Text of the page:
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343 Industries is continually making adjustments and modifications to the Halo 5 multiplayer ecosystem. It requires a lot of fine balancing work in order to ensure that it's appropriately suited for all players. Well, part of that suitability included removing two playlists from the multiplayer lineup.
According to the post over on Halo Waypoint, the reason that the two playlists Triple Team and Shotty Snipers are being replaced is because they're utilizing rotational playlists. As mentioned on the site...
We know there are players who enjoy the gameplay these two playlists offer but overall each of these hoppers attracts a tiny fraction of the online population and as a result can't really sustain a permanent position in matchmaking.
This doesn't mean niche game modes and playlists will be removed from matchmaking for good, it just means that they're being a bit more assertive with optimizing the playlists to give players both unique gameplay experiences in the Halo 5 online arena, and also limit the amount of esoteric options so that only a few people will enjoy the online experience.
For instance, during this most recent rotational playlist 343 is re-implementing Assault into the fold. The standalone mode will be part of the matchmaking experience and is a vanilla 5v5 setup for the most recent "seasonal" refresh.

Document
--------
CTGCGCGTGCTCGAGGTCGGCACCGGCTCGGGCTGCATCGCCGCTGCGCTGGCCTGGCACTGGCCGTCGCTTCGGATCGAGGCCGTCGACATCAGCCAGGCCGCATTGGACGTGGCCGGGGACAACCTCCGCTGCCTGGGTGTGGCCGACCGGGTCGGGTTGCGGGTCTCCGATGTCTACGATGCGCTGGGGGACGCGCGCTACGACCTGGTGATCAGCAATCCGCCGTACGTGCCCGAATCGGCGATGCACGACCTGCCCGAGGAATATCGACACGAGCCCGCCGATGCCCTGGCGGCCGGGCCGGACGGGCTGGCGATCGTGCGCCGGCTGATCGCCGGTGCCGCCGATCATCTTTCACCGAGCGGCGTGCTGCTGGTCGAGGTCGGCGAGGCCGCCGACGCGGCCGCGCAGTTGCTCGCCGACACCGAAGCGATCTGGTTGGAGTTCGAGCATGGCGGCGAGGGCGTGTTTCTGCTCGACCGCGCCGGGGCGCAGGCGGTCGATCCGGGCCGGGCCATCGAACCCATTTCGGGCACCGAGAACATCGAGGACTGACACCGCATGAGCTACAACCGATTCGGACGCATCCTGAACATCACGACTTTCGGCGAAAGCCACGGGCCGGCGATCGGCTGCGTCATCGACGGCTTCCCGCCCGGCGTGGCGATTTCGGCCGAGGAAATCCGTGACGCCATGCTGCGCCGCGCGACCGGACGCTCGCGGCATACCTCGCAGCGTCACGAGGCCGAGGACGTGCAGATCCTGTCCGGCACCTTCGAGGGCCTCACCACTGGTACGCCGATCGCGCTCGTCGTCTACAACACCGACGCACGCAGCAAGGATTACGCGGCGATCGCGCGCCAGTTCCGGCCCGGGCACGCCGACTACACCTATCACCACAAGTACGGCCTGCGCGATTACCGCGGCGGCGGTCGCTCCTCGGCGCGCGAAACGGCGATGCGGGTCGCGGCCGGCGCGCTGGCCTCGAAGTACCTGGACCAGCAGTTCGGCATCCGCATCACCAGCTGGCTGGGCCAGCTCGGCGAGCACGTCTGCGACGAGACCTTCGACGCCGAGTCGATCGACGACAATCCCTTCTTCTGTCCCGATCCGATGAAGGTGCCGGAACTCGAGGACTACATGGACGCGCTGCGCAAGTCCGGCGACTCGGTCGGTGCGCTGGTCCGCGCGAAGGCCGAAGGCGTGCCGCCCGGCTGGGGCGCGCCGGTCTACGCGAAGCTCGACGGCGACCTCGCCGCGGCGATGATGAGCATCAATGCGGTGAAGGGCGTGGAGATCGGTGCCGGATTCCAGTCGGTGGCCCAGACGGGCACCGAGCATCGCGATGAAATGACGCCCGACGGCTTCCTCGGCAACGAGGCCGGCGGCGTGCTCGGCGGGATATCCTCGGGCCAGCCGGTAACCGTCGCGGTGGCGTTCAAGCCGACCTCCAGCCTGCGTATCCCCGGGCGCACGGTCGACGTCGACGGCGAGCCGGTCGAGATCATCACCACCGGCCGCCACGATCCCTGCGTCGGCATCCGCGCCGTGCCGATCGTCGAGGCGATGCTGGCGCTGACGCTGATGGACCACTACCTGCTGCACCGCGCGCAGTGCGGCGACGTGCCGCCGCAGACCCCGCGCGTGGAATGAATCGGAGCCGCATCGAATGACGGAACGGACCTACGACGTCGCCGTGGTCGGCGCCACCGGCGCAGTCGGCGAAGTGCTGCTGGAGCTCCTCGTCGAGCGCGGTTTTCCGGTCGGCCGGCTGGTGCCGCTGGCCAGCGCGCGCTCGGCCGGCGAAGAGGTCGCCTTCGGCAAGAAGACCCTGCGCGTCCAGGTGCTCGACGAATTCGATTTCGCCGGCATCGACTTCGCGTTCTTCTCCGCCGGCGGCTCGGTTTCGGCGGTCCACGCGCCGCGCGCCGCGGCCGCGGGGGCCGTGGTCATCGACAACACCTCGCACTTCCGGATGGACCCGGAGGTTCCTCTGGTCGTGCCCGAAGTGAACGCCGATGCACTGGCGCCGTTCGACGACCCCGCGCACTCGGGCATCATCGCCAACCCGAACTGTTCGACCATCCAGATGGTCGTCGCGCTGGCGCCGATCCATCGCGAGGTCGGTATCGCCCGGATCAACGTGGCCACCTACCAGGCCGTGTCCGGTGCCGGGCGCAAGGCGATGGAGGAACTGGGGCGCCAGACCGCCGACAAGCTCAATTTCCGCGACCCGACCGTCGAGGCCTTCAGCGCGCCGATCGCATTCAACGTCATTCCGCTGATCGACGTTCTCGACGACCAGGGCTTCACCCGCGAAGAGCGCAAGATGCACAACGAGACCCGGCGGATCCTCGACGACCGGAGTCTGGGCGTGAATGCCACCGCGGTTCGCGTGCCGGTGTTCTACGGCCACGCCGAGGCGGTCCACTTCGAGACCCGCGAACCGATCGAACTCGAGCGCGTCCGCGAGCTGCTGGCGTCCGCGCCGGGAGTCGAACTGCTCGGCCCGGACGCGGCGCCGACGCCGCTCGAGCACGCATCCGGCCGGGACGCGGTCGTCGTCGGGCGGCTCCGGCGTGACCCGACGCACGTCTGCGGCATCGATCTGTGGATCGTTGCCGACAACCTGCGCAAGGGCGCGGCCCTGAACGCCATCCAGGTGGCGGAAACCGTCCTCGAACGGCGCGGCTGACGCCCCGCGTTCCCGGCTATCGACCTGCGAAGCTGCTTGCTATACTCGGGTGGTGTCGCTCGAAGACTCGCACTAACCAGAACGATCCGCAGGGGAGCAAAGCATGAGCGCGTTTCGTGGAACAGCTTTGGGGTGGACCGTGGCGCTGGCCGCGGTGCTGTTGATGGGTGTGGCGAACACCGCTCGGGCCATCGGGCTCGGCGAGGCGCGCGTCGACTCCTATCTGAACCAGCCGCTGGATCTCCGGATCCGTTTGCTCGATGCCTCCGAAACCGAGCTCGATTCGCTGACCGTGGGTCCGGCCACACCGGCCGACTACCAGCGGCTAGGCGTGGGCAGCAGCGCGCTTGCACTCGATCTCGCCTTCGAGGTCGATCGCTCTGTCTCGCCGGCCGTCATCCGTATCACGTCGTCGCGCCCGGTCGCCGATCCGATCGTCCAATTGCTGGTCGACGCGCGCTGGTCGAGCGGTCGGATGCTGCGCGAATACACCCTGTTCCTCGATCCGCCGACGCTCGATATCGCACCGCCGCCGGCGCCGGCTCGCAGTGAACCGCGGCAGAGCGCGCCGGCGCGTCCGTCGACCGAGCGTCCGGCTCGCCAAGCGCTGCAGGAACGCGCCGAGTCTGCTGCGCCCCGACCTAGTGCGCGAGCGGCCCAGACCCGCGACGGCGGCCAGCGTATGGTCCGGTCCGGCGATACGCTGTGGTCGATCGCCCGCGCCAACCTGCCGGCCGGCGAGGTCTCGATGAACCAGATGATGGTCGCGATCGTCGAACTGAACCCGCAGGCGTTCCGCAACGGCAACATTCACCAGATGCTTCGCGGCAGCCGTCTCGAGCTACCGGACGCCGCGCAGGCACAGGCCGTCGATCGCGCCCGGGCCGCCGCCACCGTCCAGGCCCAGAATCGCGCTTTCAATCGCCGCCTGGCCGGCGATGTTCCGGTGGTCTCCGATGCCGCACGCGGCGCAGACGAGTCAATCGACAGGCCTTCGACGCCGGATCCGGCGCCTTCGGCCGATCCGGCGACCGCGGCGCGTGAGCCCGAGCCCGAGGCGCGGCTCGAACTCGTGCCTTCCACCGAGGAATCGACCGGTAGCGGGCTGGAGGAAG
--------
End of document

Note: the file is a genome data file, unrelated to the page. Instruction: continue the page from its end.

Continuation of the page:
Take note that the rotational playlists are exactly what they are: rotational. It's mentioned on the Waypoint site that these matchmaking changes will not be permanent for Halo 5's online multiplayer, but will instead attempt to cater to the varied tastes of the Halo multiplayer community.
So does this mean that we'll eventually see Triple Team and Shotty Sniper make a return once more? Possibly. Do we know when? Absolutely not.
343 Industries has been using the same update and content roll-out method that Ubisoft has been using for Rainbow Six: Siege. Both studios are focused on getting out as much free content as possible while stacking the cash shop stores with lots of cosmetic goods or character customization options in order to keep gamers playing and luring them into spending more on the titles. In the case of Halo 5 that would be the Req packs. In the case of Rainbow Six: Siege that would be the operators.
Halo 5's multiplayer has received a lot of praise, especially for the Warzone mode, which is a very cool new addition to the online PvPvE setup, but the single-player portion of the game left a lot to be desired. For Halo 6 at least they know where they've gone right with multiplayer, so they won't have to do much in that department. But they'll definitely need to work on the story a bit more if they hope to bring the series back up to the mainstream sector where its as buzzworthy as the older titles that Bungie used to develop for Microsoft.
In the meantime, you can continue to check out the multiplayer offerings of Halo 5. 343 will soon be rolling out a Team Doubles refresh for the rotational playlist in celebration of Valentine's Day.